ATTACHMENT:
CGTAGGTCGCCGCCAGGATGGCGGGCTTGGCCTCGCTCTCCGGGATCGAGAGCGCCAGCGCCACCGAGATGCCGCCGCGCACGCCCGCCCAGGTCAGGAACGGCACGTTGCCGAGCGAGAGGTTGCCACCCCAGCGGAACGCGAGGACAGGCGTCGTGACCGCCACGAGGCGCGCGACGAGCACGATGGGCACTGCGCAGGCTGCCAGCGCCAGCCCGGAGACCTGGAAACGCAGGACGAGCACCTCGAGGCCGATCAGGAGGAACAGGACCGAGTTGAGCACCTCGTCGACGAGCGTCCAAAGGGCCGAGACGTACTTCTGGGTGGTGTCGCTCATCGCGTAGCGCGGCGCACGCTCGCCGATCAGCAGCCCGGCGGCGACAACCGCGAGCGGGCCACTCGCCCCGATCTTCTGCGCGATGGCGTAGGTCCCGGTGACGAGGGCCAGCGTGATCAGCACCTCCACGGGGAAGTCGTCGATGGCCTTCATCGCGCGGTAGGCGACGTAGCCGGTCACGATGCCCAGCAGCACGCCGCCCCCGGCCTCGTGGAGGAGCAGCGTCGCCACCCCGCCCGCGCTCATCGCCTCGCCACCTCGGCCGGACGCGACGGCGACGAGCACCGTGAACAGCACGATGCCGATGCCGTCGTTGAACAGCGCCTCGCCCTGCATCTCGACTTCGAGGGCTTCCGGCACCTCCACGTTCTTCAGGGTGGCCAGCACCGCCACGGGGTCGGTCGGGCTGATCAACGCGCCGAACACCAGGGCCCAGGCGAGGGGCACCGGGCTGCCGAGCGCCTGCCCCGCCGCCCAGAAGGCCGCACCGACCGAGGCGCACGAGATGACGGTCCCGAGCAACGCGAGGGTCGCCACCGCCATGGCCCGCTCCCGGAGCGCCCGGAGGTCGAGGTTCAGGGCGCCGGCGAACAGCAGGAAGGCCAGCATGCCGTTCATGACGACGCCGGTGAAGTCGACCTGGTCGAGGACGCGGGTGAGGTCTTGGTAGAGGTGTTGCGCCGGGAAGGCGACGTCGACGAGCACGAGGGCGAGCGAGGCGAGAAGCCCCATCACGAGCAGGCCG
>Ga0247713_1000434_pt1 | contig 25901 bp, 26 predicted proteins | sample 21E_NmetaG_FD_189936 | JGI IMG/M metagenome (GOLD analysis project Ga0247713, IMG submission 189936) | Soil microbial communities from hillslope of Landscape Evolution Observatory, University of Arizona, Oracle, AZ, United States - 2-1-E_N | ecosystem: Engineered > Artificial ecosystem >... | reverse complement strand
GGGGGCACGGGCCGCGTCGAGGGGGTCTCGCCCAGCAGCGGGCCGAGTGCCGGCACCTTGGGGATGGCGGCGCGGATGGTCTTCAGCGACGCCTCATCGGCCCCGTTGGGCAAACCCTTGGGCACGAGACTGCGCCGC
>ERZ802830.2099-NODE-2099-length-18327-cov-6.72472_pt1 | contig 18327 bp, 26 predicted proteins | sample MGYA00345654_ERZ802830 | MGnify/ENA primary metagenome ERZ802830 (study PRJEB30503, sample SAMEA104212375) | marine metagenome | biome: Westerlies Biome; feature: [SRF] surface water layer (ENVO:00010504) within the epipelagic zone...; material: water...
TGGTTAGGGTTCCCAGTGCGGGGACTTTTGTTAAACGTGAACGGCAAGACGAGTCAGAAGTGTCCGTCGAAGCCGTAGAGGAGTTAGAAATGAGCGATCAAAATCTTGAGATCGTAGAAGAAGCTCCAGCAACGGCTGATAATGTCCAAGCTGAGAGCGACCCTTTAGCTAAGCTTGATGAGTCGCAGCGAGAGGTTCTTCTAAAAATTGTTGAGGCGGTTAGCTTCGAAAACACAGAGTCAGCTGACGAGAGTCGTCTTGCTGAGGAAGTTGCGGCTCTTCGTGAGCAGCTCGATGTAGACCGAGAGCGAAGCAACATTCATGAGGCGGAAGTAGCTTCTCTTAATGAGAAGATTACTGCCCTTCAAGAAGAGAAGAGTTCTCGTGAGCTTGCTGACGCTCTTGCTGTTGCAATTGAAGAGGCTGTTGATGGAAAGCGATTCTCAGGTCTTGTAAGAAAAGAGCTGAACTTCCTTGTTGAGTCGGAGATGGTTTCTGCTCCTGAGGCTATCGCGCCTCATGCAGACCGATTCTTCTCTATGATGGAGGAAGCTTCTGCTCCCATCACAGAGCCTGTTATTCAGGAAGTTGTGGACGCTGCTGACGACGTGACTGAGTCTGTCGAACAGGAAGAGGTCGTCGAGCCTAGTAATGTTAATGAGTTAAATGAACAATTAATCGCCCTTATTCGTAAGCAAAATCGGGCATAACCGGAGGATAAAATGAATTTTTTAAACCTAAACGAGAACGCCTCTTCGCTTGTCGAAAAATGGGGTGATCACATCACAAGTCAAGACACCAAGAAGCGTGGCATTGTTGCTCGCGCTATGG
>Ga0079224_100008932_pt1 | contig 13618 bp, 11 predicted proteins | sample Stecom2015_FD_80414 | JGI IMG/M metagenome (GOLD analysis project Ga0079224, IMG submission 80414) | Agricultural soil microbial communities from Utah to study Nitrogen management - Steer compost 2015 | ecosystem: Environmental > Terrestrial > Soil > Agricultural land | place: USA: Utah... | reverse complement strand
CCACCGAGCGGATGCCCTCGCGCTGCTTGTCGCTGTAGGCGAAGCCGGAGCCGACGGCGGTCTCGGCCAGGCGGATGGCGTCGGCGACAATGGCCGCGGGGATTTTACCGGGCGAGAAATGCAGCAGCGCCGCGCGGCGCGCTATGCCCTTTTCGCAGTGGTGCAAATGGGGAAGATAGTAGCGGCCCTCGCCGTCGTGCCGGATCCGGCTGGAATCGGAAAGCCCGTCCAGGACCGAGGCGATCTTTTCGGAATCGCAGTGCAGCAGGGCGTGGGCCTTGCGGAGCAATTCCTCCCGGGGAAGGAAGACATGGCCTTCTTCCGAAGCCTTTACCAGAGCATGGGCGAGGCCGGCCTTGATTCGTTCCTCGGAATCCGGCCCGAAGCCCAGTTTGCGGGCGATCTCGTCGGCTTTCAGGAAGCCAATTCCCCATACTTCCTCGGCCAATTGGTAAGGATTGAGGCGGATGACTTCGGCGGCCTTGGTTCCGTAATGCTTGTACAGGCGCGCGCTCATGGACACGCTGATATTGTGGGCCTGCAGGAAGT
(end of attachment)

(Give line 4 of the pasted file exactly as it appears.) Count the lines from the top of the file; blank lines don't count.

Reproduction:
>ERZ802830.2099-NODE-2099-length-18327-cov-6.72472_pt1 | contig 18327 bp, 26 predicted proteins | sample MGYA00345654_ERZ802830 | MGnify/ENA primary metagenome ERZ802830 (study PRJEB30503, sample SAMEA104212375) | marine metagenome | biome: Westerlies Biome; feature: [SRF] surface water layer (ENVO:00010504) within the epipelagic zone...; material: water...